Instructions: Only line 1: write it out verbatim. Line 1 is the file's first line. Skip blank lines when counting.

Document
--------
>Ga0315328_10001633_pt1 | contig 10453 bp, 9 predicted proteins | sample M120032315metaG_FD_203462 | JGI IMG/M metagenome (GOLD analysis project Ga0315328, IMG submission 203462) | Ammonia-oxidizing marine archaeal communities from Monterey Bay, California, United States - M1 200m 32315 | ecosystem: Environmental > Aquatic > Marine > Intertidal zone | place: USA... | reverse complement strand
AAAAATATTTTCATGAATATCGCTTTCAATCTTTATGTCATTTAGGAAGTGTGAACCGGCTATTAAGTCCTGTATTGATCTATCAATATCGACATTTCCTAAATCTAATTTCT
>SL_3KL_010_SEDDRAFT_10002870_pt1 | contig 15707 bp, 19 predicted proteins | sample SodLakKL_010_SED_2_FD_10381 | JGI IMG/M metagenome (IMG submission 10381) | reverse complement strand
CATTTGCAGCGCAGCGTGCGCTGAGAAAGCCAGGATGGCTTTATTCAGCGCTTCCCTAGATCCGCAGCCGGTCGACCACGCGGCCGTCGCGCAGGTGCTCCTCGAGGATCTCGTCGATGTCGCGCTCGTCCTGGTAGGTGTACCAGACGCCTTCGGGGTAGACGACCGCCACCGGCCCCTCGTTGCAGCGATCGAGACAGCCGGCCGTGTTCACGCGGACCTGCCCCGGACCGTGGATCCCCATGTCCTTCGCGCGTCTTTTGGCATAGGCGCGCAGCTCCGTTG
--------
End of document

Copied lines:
>Ga0315328_10001633_pt1 | contig 10453 bp, 9 predicted proteins | sample M120032315metaG_FD_203462 | JGI IMG/M metagenome (GOLD analysis project Ga0315328, IMG submission 203462) | Ammonia-oxidizing marine archaeal communities from Monterey Bay, California, United States - M1 200m 32315 | ecosystem: Environmental > Aquatic > Marine > Intertidal zone | place: USA... | reverse complement strand